Let us envision for a brief moment the following scenario:
President Barack Obama announces that he has accepted an invitation to address the Israeli Knesset. It just so happens that the invitation was extended by the Knesset speaker, a fierce political foe of the prime minister. The speaker didn’t consult with the prime minister before or after issuing the invitation and, in a break of longstanding diplomatic protocol, Obama declined to even notify Netanyahu that he is coming. Also, in case you were wondering — the reason for the speech is that Obama plans to use the opportunity to express his strong opposition to Netanyahu’s position on foreign policy and to lobby the Knesset members to pass a bill that Netanyahu is vehemently opposed to.
One can only imagine the fury and outrage that such a scenario would arouse. Right-wing pundits would be tripping over each other in their haste to express condemnation. Column after column would be written by opinion writers using every imaginable synonym for the word “outrageous” to describe the astonishing chutzpah being exhibited by Obama’s unprecedented interference in a sovereign country’s internal politics.
In reality, this precise scenario is transpiring — except for the minor detail that the names are reversed. It is actually Netanyahu who is coming to address a joint session of the United States Congress. It was House Speaker John Boehner who extended the invitation so that Netanyahu can pressure members of Congress to pass an Iran sanctions bill that Obama strongly opposes.
In an incredible exhibition of rudeness, Netanyahu decided not to even give Obama the courtesy of advance notification. As can only be expected, the White House was infuriated. But the Israeli prime minister, doubtlessly eager to score some political points only two weeks before he faces a tough re-election, couldn’t care less.
Making it clear that there is no limit to his gall, Netanyahu even asked to meet with Obama during his visit. Fortunately for the president, he was able to truthfully claim that according to longstanding U.S. policy, the president doesn’t meet with foreign leaders in close proximity to their election, and had a perfectly valid reason to turn Netanyahu down.
In this latest fiasco, Netanyahu has proven that he puts his own personal political fortunes before every other consideration. If he does end up managing to put together a coalition and keep his position, Netanyahu will have to deal with Obama for another year and a half.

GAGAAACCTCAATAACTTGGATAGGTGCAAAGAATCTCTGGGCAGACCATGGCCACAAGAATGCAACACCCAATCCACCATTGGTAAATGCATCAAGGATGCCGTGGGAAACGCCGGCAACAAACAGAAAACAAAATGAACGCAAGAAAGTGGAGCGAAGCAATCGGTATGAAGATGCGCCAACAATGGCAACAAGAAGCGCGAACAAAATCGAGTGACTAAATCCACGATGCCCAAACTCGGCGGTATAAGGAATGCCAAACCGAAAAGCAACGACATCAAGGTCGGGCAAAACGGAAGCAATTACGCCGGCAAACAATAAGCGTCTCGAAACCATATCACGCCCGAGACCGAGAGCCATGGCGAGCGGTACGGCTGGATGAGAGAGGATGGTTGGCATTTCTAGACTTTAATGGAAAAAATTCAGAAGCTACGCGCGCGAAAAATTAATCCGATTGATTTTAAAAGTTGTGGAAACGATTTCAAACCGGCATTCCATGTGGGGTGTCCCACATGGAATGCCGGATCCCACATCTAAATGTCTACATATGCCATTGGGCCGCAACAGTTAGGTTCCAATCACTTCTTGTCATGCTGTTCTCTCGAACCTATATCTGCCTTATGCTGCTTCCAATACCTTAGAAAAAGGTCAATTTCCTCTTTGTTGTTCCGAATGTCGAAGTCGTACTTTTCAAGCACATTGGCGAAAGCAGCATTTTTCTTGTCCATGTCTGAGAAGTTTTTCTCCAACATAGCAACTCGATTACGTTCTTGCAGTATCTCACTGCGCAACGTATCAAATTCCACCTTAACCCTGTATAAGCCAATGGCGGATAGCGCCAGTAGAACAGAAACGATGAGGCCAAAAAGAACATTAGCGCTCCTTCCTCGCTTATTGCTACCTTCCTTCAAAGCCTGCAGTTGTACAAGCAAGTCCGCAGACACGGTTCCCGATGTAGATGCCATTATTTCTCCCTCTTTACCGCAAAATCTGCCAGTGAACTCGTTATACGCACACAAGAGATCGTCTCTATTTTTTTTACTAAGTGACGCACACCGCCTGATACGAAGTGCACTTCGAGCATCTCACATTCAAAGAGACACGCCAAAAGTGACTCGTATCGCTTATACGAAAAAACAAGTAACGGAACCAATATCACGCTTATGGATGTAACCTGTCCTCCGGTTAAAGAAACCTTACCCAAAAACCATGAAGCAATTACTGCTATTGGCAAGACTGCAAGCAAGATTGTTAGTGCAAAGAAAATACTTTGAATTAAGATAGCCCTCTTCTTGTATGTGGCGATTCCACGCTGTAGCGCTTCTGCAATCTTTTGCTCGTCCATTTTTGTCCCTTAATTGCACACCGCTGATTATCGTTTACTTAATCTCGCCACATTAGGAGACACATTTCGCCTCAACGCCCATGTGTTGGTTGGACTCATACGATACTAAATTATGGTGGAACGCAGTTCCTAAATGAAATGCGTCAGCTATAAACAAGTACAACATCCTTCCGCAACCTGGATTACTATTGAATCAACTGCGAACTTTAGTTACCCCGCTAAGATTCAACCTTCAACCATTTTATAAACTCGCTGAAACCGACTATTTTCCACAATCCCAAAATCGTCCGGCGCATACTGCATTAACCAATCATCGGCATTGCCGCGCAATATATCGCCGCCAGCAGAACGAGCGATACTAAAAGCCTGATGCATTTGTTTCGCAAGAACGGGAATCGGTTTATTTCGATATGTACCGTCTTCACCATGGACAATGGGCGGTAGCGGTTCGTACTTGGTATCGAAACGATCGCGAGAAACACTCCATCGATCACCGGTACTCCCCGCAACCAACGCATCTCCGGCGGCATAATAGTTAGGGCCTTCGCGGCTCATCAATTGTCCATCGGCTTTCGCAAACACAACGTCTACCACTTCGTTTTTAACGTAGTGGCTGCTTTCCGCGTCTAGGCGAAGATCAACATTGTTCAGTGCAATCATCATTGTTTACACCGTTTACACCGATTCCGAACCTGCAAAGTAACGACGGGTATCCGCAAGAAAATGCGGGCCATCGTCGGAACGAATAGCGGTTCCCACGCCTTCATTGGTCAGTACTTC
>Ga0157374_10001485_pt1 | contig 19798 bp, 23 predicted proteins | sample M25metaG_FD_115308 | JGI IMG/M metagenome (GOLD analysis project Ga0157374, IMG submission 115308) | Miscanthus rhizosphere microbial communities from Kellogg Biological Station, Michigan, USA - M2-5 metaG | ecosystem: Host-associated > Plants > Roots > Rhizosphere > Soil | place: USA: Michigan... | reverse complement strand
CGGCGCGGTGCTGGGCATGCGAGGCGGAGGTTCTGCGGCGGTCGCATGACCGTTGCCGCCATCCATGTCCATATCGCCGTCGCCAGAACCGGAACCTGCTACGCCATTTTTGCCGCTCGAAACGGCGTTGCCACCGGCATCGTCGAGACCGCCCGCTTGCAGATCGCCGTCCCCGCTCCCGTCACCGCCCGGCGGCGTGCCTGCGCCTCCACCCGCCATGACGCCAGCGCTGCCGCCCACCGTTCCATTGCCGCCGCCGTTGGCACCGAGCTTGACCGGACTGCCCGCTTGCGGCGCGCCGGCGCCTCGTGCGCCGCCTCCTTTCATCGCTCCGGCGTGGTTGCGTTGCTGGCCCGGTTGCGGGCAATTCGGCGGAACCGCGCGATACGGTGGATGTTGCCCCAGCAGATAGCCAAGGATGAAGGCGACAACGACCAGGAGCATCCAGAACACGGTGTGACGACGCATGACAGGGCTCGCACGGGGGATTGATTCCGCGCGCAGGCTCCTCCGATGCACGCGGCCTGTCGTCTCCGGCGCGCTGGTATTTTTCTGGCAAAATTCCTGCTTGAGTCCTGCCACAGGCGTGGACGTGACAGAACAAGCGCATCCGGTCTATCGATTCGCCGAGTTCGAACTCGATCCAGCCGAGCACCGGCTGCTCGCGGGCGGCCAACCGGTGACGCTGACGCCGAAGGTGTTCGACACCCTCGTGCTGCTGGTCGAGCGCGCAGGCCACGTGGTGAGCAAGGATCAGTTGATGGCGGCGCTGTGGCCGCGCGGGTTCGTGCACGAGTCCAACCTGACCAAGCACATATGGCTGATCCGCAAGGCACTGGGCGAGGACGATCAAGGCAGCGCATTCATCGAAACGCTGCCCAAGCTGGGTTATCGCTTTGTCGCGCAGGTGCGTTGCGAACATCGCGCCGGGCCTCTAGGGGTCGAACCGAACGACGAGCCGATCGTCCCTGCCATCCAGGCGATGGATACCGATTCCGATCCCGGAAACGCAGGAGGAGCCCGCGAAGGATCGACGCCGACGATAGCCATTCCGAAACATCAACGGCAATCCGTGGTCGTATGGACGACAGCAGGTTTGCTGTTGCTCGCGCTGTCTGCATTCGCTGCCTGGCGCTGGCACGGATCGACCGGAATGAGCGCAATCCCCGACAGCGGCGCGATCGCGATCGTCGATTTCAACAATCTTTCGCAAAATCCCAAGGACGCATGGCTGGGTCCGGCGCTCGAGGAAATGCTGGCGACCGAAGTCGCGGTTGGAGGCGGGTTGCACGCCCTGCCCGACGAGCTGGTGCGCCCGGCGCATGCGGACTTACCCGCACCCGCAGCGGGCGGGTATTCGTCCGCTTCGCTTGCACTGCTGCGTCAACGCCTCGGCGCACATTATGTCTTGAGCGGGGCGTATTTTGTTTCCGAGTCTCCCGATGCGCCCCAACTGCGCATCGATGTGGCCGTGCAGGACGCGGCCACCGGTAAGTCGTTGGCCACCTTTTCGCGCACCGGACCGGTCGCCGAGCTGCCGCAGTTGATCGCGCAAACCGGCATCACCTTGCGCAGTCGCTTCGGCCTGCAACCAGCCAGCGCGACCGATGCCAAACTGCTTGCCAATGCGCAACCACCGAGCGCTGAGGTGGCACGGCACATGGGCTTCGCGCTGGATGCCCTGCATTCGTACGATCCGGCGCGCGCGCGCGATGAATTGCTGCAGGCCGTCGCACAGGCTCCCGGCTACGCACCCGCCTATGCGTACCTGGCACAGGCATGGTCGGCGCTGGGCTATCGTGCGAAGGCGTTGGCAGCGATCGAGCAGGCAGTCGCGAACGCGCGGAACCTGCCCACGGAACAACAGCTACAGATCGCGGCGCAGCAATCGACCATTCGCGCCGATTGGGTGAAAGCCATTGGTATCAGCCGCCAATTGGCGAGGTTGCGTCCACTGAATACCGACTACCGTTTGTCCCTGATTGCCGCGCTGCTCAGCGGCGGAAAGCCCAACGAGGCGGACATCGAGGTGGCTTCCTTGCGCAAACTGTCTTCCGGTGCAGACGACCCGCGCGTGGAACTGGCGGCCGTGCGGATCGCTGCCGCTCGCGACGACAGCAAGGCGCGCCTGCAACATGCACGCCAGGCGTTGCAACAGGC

This move comes at a time when Israel is desperate for America to flex all its international muscle to block Palestinian attempts for statehood at the U.N. and elsewhere. Israel expects and needs that America should act like a good friend — but as far as Netanyahu is concerned, that is only a one-way street. To paraphrase a sentence repeatedly used against Obama by his pro-Israel critics: “A friend doesn’t treat a friend this way.”
As one senior U.S. official told the media, the breach of protocol by Netanyahu is likely to affect U.S. officials working hard to support Israel on the international stage.
“They come to us with a lot of requests, but don’t have the courtesy of telling us? That is what tipped it for us,” the official reportedly said.
Even if Netanyahu would be right about the sanctions bill — and in a future article, I hope to, b’ezras Hashem, discuss why there is ample reason to assume that he isn’t — he has far more to lose with this trip than he can possibly gain. For one thing, it seems highly unlikely that the Republicans will muster enough Democratic votes to override Obama’s veto. In fact, by embarrassing the president and coming here, Netanyahu is actually doing the exact opposite of what he is seeking — he is helping to convince Democrats to vote against the sanctions bill. If by some chance the bill passes, it will be so watered down that it will have practically no impact at all.
The only tangible accomplishment that Netanyahu will have made — other than perhaps attracting some votes back home — is needlessly antagonizing an American president and worsening an already tense relationship.
It is important for the Jewish community to publicly dissociate itself from Netanyahu’s arrogant antics, which are not only embarrassing, but counterproductive. The conduct of the Israeli premier is the polar opposite of the Torah way.
As we learned in last week’s parashah, Moshe Rabbeinu showed respect when he addressed the evil tyrant Pharaoh. How much more so is the respect and gratitude that we are obligated to exhibit toward the leadership of a medinah shel chessed, one that gives billions of dollars in aid to Israel?
I can only wonder about all those pundits who are always so quick to issue scathing condemnations of Obama. Will they play it fair and turn their righteous wrath against Netanyahu? Or is it that in their eyes Obama can do no right and Bibi no wrong? I can only hope that it will be the former.